Romantic Decades: The Regency
ENGL 750.301
W 9-12:00

As a companion course to the Global 1790s, this seminar will explore that decade of political corruption and artistic growth, the Regency. Whether considered as a period, as a style, or simply as a synonym for a certain kind of self-indulgent luxuriance, the Regency coincided with the years we usually associate with second-generation Romantic writing. It begins in 1811, the year of the publication of Jane Austen's first novel, Sense and Sensibility, when George, Prince of Wales finally succeeded in having his father declared insane and himself instated as ruling monarch of Great Britain. It ended in 1824, the year of Byron's death and of the publication of Mary Shelley's edition of the Posthumous Poems of Percy Bysshe Shelley. These years span a period of sustained and expanding interest in the arts and in literature. With them came some of the best poetry and fiction, and some of the most brilliantly rancorous critical writing in English -- not to mention the political fallout of two decades of war with France that included the advents of communism, trade unionism, Luddism, Owenism, and other radical movements.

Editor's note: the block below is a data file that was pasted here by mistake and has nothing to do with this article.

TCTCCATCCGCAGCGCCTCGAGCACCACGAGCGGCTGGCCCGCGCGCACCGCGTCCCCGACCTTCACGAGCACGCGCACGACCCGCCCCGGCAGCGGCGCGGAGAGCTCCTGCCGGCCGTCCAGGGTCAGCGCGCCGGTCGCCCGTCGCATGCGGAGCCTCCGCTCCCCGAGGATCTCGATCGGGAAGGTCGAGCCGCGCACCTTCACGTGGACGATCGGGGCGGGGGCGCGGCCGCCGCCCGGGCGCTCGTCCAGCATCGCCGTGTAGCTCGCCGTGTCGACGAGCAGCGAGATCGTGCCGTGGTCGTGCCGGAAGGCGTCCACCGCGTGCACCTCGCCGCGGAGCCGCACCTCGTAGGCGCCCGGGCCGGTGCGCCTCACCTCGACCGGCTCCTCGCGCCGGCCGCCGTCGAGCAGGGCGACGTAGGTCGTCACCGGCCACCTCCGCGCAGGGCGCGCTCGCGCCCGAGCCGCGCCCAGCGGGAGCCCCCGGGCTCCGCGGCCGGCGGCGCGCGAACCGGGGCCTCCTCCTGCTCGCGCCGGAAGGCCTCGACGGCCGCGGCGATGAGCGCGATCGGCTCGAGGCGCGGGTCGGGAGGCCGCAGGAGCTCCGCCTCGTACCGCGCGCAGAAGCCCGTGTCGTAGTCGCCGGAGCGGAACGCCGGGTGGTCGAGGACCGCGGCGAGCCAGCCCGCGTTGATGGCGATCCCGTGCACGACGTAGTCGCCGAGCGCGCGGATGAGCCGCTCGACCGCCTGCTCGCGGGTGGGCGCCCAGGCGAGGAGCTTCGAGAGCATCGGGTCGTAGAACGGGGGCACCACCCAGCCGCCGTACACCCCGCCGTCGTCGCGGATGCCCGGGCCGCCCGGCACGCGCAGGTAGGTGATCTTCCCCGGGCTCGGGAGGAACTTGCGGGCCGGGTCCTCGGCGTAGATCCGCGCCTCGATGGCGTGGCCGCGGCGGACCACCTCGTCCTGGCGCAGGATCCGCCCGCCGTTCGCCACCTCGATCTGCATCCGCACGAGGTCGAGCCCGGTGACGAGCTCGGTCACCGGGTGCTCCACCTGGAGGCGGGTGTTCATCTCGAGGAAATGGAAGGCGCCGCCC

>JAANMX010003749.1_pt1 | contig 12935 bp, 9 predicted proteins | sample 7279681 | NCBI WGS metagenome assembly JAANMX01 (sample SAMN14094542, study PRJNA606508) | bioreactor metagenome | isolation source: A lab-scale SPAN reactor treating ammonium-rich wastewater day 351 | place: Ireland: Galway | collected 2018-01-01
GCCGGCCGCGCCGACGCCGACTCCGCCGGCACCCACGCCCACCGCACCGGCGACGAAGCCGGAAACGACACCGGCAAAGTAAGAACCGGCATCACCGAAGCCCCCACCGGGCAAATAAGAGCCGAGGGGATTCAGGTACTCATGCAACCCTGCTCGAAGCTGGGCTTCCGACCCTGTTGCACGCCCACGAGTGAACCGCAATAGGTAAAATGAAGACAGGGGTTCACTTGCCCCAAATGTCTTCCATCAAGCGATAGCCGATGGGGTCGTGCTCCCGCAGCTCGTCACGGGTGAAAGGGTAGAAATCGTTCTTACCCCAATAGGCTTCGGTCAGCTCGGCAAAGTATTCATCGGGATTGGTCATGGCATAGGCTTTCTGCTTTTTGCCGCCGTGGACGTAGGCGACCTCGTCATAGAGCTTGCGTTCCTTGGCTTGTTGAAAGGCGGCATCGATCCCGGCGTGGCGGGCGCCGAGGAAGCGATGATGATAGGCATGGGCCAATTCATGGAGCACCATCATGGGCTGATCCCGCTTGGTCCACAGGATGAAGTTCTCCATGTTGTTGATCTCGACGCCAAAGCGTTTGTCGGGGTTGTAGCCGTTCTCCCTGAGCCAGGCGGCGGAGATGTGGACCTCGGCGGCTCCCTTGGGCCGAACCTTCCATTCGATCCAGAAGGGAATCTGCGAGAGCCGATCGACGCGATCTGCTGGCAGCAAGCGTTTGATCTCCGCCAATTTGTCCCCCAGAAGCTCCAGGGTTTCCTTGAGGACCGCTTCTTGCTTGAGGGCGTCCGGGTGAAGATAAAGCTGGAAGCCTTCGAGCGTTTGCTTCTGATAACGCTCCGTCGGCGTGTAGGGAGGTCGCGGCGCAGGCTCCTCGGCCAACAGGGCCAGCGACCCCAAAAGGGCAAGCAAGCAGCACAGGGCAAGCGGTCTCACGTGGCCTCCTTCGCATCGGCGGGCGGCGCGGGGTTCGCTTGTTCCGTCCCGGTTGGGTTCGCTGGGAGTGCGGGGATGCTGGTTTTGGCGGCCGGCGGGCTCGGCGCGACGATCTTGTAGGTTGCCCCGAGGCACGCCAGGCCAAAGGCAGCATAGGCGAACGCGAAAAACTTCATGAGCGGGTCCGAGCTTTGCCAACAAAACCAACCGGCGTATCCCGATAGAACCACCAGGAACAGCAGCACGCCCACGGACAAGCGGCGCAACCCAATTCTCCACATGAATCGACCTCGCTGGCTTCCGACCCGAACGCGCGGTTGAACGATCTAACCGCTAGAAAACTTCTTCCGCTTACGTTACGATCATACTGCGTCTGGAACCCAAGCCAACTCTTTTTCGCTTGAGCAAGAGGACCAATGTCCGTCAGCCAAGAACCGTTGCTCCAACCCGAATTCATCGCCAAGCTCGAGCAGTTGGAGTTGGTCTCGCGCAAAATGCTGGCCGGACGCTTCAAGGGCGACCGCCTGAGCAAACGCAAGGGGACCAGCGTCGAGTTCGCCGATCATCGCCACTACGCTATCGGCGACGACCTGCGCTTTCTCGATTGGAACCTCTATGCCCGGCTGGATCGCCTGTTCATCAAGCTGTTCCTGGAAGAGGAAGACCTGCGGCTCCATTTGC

We'll spend a fair amount of time in this course surveying the periodical literature of the 1810s, especially the Edinburgh and Quarterly reviews, The Examiner, and Blackwood's Edinburgh Magazine. We'll also read selections from the writings and correspondence of Austen, Byron, Coleridge, Edgeworth, Hazlitt, Hogg, Lamb, Keats, Owenson, Scott, Mary Shelley, Percy Shelley, Southey, and Wordsworth. Our emphasis will be on reading primary texts across the full range of genres, and on individual archival work. Somewhere after its midway point, the course will transform itself into a true seminar, our readings following the interests of each participant as we move through such events as the Peninsular Wars, Waterloo, the Elgin Marbles controversy, Peterloo, and the Queen Caroline case. Assignments will include a presentation, an annotated bibliography, and a final essay. If you have particular suggestions for our reading, please contact me.

Course will meet in Weigle Seminar Room 402, VPL.

Webmaster/Contact: help@english.upenn.edu